The premise of Twilight director Catherine Hardwicke’s latest supernatural-teen-girl drama, opening tomorrow, was so delicious and dark, it seemed destined for success. A re-imagining of the iconic Red Riding Hood fairy tale, the film casts It girl Amanda Seyfried as Valerie, an older, more sexually adventurous version of the little girl with the scarlet cloak, and gives her a juicy love triangle between a strapping woodsman (Shiloh Fernandez) and a well-to-do arranged fiancée (Max Irons) to grapple with before a string of grisly werewolf attacks shifts her focus to trying to save her embattled village.

In theory, the flick has something for everyone: a PG-13 rating for all the Twi-hards; a bodice-ripping love story centering on a relatable, independent young woman for the romance lovers; and a big CGI wolf leaping around and severing limbs for the action/genre horror set. With all that going for it, it should be fun for the whole family. But in trying to be everything to everyone, the result is far less that the sum of its parts. Barricaded in by a stage-y, claustrophobic set that looks lifted from your regional Ren faire, the cast is further shackled with stilted, overly-formal dialogue, plot points that pull back on the sex and violence just when things are starting to heat up (in an effort to maintain that precious PG-13 one would assume), and an awkward story arc that requires more and more clunky exposition as the tale unfurls.

There are definitely moments when the crackerjack supporting cast—most notably Gary Oldman as werewolf hunter Father Solomon and Julie Christie as Valerie’s wonderfully witchy grandmother—succeed in breathing life into this terminally stiff cinematic world. And a fiery festival scene scored by the brilliant Fever Ray was pure pleasure to watch. But not even the contributions of these heavy hitters could save Red Riding Hood once it lost its way. [Emily Rems]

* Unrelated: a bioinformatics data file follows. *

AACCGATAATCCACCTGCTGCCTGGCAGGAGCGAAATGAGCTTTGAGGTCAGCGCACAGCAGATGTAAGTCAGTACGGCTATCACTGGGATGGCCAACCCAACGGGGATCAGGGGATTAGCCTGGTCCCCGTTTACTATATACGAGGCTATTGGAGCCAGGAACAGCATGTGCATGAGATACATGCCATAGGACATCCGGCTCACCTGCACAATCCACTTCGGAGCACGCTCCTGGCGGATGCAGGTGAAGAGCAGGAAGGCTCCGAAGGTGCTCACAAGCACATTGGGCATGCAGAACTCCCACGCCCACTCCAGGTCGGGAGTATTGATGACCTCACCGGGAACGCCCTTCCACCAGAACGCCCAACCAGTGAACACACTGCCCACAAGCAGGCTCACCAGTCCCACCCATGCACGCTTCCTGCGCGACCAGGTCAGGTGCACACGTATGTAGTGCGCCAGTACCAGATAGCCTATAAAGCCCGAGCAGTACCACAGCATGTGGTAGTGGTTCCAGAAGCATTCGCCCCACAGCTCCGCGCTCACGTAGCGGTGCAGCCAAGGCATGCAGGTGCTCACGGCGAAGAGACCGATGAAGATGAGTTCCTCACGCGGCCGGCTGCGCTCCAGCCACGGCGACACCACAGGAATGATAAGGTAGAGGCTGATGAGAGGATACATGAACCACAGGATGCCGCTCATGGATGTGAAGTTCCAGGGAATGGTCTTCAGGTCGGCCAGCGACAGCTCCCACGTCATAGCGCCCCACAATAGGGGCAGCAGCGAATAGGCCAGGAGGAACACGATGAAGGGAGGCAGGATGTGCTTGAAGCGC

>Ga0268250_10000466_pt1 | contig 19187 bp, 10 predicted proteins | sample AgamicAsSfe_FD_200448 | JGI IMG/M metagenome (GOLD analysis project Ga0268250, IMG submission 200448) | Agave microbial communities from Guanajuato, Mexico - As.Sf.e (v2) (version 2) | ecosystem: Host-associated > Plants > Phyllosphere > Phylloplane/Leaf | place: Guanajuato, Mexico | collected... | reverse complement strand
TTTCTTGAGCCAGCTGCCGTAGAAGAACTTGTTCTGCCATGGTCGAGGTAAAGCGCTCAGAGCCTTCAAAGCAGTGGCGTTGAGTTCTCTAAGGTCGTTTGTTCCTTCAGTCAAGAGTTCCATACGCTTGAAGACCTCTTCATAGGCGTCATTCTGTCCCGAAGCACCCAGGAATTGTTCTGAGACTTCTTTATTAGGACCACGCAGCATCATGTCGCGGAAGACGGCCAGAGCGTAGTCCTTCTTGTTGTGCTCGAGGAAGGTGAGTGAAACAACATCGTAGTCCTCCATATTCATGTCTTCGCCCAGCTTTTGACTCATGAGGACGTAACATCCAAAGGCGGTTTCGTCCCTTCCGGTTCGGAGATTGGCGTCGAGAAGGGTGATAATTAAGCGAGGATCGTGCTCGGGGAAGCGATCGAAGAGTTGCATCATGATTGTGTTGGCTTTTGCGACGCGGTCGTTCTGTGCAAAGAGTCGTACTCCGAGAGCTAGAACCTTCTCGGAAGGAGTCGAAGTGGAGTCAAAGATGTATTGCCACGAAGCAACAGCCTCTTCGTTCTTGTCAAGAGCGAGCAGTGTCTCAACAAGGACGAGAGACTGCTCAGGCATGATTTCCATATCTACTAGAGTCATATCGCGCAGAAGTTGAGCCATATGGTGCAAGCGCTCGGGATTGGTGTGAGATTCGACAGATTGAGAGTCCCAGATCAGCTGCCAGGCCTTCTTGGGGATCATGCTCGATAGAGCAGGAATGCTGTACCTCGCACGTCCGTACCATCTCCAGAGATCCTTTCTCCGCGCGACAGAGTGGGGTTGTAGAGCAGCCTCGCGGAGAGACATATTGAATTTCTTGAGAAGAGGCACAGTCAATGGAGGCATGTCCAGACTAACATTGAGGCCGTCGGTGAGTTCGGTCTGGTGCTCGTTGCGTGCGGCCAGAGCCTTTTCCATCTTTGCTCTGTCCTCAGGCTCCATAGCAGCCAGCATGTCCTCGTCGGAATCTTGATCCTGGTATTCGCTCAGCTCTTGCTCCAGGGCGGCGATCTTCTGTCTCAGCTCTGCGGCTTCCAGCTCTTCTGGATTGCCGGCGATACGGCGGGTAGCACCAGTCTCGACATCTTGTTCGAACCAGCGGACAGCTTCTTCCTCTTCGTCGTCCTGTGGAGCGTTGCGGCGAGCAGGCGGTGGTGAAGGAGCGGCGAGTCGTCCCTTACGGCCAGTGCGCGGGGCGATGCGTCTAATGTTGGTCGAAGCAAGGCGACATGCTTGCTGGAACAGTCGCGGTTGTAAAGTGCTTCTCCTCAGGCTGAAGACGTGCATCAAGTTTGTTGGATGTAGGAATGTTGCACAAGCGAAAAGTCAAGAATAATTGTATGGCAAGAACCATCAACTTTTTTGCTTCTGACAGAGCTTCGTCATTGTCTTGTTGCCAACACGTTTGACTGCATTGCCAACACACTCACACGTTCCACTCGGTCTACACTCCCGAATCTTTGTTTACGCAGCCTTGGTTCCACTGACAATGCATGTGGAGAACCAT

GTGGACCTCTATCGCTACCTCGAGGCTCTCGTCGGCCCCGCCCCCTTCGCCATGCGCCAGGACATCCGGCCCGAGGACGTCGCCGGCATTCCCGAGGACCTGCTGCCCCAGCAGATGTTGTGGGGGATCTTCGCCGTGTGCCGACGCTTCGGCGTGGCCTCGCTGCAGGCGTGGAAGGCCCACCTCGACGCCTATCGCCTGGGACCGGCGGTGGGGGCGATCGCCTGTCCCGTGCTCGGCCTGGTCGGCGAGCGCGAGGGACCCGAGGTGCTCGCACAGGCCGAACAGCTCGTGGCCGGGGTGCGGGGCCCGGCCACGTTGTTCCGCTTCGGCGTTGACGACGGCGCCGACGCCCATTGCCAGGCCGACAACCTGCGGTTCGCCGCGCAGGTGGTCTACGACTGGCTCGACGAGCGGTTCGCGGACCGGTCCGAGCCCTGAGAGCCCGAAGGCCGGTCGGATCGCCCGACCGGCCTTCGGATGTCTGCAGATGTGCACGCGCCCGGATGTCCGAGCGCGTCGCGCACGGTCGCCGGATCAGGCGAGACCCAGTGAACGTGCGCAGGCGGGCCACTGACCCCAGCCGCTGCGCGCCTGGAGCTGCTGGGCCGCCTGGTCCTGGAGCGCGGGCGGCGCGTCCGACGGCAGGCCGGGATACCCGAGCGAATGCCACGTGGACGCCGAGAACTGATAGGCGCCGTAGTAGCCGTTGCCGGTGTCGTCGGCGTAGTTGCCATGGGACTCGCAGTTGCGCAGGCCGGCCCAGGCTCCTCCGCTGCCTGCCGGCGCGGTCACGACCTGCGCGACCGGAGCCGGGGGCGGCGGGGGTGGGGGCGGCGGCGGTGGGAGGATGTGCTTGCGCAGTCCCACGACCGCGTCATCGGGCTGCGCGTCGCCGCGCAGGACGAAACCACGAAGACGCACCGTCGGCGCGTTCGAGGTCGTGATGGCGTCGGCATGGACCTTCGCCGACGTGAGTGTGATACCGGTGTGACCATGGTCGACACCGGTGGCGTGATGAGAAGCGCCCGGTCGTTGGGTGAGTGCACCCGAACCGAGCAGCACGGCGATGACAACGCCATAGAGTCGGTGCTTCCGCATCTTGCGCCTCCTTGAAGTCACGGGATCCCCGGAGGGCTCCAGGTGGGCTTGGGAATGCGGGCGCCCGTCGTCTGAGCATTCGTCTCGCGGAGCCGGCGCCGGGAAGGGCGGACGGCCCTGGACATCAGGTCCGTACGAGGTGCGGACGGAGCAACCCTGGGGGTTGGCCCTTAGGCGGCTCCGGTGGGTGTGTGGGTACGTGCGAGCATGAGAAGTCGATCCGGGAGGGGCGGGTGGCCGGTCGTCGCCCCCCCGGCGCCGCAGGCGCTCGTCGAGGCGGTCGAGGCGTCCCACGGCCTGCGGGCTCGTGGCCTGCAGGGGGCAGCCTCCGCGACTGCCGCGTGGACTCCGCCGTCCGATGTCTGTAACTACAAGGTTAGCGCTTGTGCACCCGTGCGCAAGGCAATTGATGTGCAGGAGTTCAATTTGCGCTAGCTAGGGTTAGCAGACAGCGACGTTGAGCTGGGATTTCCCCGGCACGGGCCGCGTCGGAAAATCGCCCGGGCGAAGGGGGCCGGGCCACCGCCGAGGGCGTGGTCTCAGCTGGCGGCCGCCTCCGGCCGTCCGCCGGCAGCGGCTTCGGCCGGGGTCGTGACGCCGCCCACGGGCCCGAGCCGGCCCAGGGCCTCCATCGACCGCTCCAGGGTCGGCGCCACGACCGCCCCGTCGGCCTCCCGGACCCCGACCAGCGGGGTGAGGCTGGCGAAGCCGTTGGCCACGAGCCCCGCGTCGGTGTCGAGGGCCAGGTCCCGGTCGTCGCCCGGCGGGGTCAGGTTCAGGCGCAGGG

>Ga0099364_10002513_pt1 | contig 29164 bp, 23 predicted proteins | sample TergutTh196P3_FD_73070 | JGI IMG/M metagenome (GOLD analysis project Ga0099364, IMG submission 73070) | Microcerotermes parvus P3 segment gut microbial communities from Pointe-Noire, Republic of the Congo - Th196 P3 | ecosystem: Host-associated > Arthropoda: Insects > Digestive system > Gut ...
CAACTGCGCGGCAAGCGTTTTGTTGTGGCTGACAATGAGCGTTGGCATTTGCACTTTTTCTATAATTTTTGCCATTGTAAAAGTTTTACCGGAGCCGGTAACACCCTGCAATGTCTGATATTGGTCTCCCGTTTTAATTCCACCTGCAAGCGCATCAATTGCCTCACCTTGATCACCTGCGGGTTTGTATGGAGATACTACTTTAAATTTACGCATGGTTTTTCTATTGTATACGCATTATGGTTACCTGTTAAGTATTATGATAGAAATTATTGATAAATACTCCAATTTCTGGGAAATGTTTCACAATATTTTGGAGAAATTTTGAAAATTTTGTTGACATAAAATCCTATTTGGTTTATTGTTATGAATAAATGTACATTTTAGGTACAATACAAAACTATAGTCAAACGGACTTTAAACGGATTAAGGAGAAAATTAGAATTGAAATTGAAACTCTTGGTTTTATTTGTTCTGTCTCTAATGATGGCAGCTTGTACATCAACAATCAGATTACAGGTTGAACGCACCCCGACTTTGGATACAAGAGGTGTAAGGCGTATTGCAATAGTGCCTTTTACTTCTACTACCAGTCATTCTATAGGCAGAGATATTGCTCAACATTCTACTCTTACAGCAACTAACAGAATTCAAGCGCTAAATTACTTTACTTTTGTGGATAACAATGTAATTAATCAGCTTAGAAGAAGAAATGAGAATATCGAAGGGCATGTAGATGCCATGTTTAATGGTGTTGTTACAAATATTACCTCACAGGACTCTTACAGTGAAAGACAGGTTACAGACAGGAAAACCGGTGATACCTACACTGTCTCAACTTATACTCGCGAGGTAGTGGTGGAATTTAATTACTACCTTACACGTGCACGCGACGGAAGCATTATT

Emily Rems is a feminist writer, editor, rock star, playwright, and occasional plus-size model living in New York’s East Village. Best known as managing editor of BUST magazine, Emily is also a music and film commentator for New York’s NPR affiliate WNYC, and is the drummer for the horror-punk band the Grasshoppers. Her nonfiction writing has appeared in the anthologies Cassette from my Ex and Zinester’s Guide to NYC, and her short stories have been published in Rum Punch Press, Lumen, Prose ‘N Cons Mystery Magazine, Writing Raw, and PoemMemoirStory. She was nominated for a Pushcart Prize for fiction in 2015 and is working on a novel. Follow her on Twitter @emilyrems.

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